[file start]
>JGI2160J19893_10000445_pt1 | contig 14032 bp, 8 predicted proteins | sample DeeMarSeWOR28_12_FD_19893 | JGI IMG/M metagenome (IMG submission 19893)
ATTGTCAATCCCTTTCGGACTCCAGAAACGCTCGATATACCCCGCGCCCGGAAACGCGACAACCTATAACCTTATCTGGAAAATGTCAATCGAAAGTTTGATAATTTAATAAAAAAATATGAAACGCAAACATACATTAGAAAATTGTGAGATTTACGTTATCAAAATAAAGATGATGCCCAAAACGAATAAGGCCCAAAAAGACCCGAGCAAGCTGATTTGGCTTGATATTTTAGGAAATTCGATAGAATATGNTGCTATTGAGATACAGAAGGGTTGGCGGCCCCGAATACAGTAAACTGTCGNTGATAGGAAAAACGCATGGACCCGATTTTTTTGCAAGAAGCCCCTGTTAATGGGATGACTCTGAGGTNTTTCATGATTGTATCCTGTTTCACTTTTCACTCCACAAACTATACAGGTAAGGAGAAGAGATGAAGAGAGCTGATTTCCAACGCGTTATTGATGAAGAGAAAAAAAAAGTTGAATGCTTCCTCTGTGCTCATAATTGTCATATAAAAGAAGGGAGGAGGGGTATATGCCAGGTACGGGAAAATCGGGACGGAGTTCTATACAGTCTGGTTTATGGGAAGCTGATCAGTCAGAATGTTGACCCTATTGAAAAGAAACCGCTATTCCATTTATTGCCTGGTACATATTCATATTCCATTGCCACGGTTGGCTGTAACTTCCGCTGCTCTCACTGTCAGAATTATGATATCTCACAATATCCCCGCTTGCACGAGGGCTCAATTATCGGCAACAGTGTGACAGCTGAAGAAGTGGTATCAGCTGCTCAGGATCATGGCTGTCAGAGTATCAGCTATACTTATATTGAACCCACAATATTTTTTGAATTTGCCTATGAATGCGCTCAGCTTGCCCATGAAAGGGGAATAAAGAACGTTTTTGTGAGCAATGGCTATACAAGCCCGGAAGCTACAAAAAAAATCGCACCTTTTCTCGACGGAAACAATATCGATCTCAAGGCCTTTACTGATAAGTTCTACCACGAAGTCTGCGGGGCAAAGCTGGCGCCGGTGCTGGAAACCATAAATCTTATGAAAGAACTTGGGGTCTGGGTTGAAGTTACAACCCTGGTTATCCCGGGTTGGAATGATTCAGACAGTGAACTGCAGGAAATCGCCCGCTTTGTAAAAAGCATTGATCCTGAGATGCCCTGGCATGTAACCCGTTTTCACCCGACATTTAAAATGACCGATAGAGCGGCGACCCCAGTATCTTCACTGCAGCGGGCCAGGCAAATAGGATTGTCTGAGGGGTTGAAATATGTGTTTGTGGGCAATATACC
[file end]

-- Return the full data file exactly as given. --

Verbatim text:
>JGI2160J19893_10000445_pt1 | contig 14032 bp, 8 predicted proteins | sample DeeMarSeWOR28_12_FD_19893 | JGI IMG/M metagenome (IMG submission 19893)
ATTGTCAATCCCTTTCGGACTCCAGAAACGCTCGATATACCCCGCGCCCGGAAACGCGACAACCTATAACCTTATCTGGAAAATGTCAATCGAAAGTTTGATAATTTAATAAAAAAATATGAAACGCAAACATACATTAGAAAATTGTGAGATTTACGTTATCAAAATAAAGATGATGCCCAAAACGAATAAGGCCCAAAAAGACCCGAGCAAGCTGATTTGGCTTGATATTTTAGGAAATTCGATAGAATATGNTGCTATTGAGATACAGAAGGGTTGGCGGCCCCGAATACAGTAAACTGTCGNTGATAGGAAAAACGCATGGACCCGATTTTTTTGCAAGAAGCCCCTGTTAATGGGATGACTCTGAGGTNTTTCATGATTGTATCCTGTTTCACTTTTCACTCCACAAACTATACAGGTAAGGAGAAGAGATGAAGAGAGCTGATTTCCAACGCGTTATTGATGAAGAGAAAAAAAAAGTTGAATGCTTCCTCTGTGCTCATAATTGTCATATAAAAGAAGGGAGGAGGGGTATATGCCAGGTACGGGAAAATCGGGACGGAGTTCTATACAGTCTGGTTTATGGGAAGCTGATCAGTCAGAATGTTGACCCTATTGAAAAGAAACCGCTATTCCATTTATTGCCTGGTACATATTCATATTCCATTGCCACGGTTGGCTGTAACTTCCGCTGCTCTCACTGTCAGAATTATGATATCTCACAATATCCCCGCTTGCACGAGGGCTCAATTATCGGCAACAGTGTGACAGCTGAAGAAGTGGTATCAGCTGCTCAGGATCATGGCTGTCAGAGTATCAGCTATACTTATATTGAACCCACAATATTTTTTGAATTTGCCTATGAATGCGCTCAGCTTGCCCATGAAAGGGGAATAAAGAACGTTTTTGTGAGCAATGGCTATACAAGCCCGGAAGCTACAAAAAAAATCGCACCTTTTCTCGACGGAAACAATATCGATCTCAAGGCCTTTACTGATAAGTTCTACCACGAAGTCTGCGGGGCAAAGCTGGCGCCGGTGCTGGAAACCATAAATCTTATGAAAGAACTTGGGGTCTGGGTTGAAGTTACAACCCTGGTTATCCCGGGTTGGAATGATTCAGACAGTGAACTGCAGGAAATCGCCCGCTTTGTAAAAAGCATTGATCCTGAGATGCCCTGGCATGTAACCCGTTTTCACCCGACATTTAAAATGACCGATAGAGCGGCGACCCCAGTATCTTCACTGCAGCGGGCCAGGCAAATAGGATTGTCTGAGGGGTTGAAATATGTGTTTGTGGGCAATATACC